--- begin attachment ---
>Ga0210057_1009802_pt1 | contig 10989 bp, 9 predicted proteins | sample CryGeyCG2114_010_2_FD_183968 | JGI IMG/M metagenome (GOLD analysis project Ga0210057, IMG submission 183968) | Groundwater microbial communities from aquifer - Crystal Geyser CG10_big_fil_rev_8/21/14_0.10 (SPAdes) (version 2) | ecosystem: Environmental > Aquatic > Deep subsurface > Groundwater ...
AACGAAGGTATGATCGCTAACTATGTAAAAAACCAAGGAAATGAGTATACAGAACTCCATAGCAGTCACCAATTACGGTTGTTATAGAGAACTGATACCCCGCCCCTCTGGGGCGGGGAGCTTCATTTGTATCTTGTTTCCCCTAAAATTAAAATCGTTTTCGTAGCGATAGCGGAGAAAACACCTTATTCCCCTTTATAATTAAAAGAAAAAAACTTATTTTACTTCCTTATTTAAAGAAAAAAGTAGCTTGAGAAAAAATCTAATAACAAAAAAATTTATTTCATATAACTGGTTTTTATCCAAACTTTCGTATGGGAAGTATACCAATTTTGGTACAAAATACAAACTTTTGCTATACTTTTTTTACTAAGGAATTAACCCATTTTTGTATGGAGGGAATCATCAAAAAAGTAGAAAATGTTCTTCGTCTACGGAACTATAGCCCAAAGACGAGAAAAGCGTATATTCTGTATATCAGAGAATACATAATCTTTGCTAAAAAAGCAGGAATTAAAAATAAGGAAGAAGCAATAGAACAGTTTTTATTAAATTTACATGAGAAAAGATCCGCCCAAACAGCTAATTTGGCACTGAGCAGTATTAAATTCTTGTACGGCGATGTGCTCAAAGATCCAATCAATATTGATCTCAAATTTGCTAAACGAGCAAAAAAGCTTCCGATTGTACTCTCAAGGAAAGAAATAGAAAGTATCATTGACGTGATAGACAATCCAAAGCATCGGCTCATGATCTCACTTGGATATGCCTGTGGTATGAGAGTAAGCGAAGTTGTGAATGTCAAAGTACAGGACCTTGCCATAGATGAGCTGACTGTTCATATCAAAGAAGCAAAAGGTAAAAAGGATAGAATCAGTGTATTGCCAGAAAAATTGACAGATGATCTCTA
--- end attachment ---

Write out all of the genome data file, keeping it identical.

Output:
>Ga0210057_1009802_pt1 | contig 10989 bp, 9 predicted proteins | sample CryGeyCG2114_010_2_FD_183968 | JGI IMG/M metagenome (GOLD analysis project Ga0210057, IMG submission 183968) | Groundwater microbial communities from aquifer - Crystal Geyser CG10_big_fil_rev_8/21/14_0.10 (SPAdes) (version 2) | ecosystem: Environmental > Aquatic > Deep subsurface > Groundwater ...
AACGAAGGTATGATCGCTAACTATGTAAAAAACCAAGGAAATGAGTATACAGAACTCCATAGCAGTCACCAATTACGGTTGTTATAGAGAACTGATACCCCGCCCCTCTGGGGCGGGGAGCTTCATTTGTATCTTGTTTCCCCTAAAATTAAAATCGTTTTCGTAGCGATAGCGGAGAAAACACCTTATTCCCCTTTATAATTAAAAGAAAAAAACTTATTTTACTTCCTTATTTAAAGAAAAAAGTAGCTTGAGAAAAAATCTAATAACAAAAAAATTTATTTCATATAACTGGTTTTTATCCAAACTTTCGTATGGGAAGTATACCAATTTTGGTACAAAATACAAACTTTTGCTATACTTTTTTTACTAAGGAATTAACCCATTTTTGTATGGAGGGAATCATCAAAAAAGTAGAAAATGTTCTTCGTCTACGGAACTATAGCCCAAAGACGAGAAAAGCGTATATTCTGTATATCAGAGAATACATAATCTTTGCTAAAAAAGCAGGAATTAAAAATAAGGAAGAAGCAATAGAACAGTTTTTATTAAATTTACATGAGAAAAGATCCGCCCAAACAGCTAATTTGGCACTGAGCAGTATTAAATTCTTGTACGGCGATGTGCTCAAAGATCCAATCAATATTGATCTCAAATTTGCTAAACGAGCAAAAAAGCTTCCGATTGTACTCTCAAGGAAAGAAATAGAAAGTATCATTGACGTGATAGACAATCCAAAGCATCGGCTCATGATCTCACTTGGATATGCCTGTGGTATGAGAGTAAGCGAAGTTGTGAATGTCAAAGTACAGGACCTTGCCATAGATGAGCTGACTGTTCATATCAAAGAAGCAAAAGGTAAAAAGGATAGAATCAGTGTATTGCCAGAAAAATTGACAGATGATCTCTA